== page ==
The Casey Anthony verdict…was RIGHT?


From some of my friends on Facebook (names withheld):

“OMG. I’m still upset over the Casey Anthony trial verdict. I need to move on and get this out of my Spirit. It’s depressing and it hurts.”

“What kind of “accident” involves an innocent toddler, duct tape and chloroform?! Just saying…I hope 12 people in Orlando can live with themselves and sleep at night….”

“Let’s all give our justice system a round of applause, because they have done a SERIOUS job in CONFUSING me. WHAT HAPPENED HERE??????”

“(I did not follow the case extensively) Keep in mind you are INNOCENT until PROVEN guilty. If you cannot prove it then innocent. For everyone clamoring for Casey’s murder can we please ensure we have the right person before we form our lynch mob?”

“I’m proud of myself for not knowing what the hell this trial verdict is about. (Don’t tell me either.)”

In case you’ve been living under a rock (or, as in the case of my last quotee, focusing on REAL news), here’s a link to CNN’s analysis of the case. The short version: young mother Casey Anthony was accused of taking the life of her 2-year-old daughter Caylee. But the State of Florida was unable to convince the jury that she was responsible, so Casey was acquitted of the most serious charges, including the murder charge.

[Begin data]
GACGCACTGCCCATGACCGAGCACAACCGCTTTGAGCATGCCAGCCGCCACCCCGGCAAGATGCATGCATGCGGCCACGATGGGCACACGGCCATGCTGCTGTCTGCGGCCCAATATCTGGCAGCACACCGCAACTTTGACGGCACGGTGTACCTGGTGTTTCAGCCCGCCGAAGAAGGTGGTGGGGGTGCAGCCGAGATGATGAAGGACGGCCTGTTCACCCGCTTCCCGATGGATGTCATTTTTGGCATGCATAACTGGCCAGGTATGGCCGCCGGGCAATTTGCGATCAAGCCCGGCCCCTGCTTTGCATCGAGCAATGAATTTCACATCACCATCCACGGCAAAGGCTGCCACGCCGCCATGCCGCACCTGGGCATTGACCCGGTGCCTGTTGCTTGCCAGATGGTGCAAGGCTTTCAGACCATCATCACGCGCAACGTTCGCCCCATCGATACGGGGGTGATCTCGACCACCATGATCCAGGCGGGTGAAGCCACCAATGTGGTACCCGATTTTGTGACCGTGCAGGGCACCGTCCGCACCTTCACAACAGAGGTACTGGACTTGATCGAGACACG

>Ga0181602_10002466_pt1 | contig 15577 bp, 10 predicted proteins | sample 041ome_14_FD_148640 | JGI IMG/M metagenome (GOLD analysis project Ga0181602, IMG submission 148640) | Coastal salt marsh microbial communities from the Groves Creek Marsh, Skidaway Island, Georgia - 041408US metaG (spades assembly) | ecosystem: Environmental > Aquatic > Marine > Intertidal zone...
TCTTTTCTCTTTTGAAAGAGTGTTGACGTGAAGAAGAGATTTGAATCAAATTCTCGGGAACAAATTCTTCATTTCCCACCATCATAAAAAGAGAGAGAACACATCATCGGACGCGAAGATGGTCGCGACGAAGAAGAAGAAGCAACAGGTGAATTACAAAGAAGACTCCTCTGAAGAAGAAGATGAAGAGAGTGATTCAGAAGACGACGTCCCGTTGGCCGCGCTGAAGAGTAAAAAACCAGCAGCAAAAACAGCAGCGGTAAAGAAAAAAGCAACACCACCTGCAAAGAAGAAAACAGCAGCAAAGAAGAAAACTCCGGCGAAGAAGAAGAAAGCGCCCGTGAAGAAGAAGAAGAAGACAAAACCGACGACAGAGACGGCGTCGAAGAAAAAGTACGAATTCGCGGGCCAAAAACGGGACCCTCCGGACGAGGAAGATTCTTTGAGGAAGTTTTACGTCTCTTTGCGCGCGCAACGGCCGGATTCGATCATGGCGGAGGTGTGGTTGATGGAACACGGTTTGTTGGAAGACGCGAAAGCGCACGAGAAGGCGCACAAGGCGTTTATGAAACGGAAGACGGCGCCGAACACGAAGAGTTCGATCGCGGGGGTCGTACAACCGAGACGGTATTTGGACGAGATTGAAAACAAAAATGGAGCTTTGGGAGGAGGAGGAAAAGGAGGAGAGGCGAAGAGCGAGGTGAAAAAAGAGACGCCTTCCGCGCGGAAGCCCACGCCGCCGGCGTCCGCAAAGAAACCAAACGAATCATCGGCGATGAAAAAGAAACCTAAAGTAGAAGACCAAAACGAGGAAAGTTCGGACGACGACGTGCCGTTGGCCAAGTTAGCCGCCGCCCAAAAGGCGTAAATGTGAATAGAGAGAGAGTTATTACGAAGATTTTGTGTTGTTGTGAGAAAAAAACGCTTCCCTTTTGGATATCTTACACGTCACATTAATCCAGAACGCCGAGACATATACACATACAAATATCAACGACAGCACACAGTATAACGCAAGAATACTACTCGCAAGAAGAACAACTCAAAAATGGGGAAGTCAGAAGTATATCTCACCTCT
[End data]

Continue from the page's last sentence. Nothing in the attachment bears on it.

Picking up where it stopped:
The jury made the right call.

The simple fact of the matter is that, despite how the court of public opinion is quick to judge and condemn, our legal system presumes innocence until guilt is proven beyond a reasonable doubt.

Does this mean it always works this way? Heck no. The sheer existence of reversed convictions is evidence of that. But when defense counsel and juries do their jobs, they force the state’s prosecutors to do their jobs and make their case beyond a reasonable doubt.

Especially if it’s a capital case. I’m not staunchly against the death penalty — life is precious enough that the malicious taking of life ought to at least potentially cost the killer his. But I’d rather see murderers go free if the case isn’t airtight than condemn the innocent on flimsy, circumstancial evidence. And, apparently, that’s all the state of Florida had to work with because they didn’t do their jobs to present an air-tight case.

You know what’s really tragic about this story, though? It’s not that little Caylee’s gone too soon; she’s in the arms of a Father who loves her more than her birth parents. It’s that her mom Casey’s life is so dark. Assuming that she’s indeed innocent of the murder, she still has to face the fact that her daughter is dead and it’s at least partially her fault.

She’s got to live with that. And I’m not sure she has the character to live with it in a healthy manner. That’s just going to lead to even more destruction in her life.

No one is beyond redemption. But sin has a way of getting paid for no matter what. Therefore, I’m praying for Casey Anthony.


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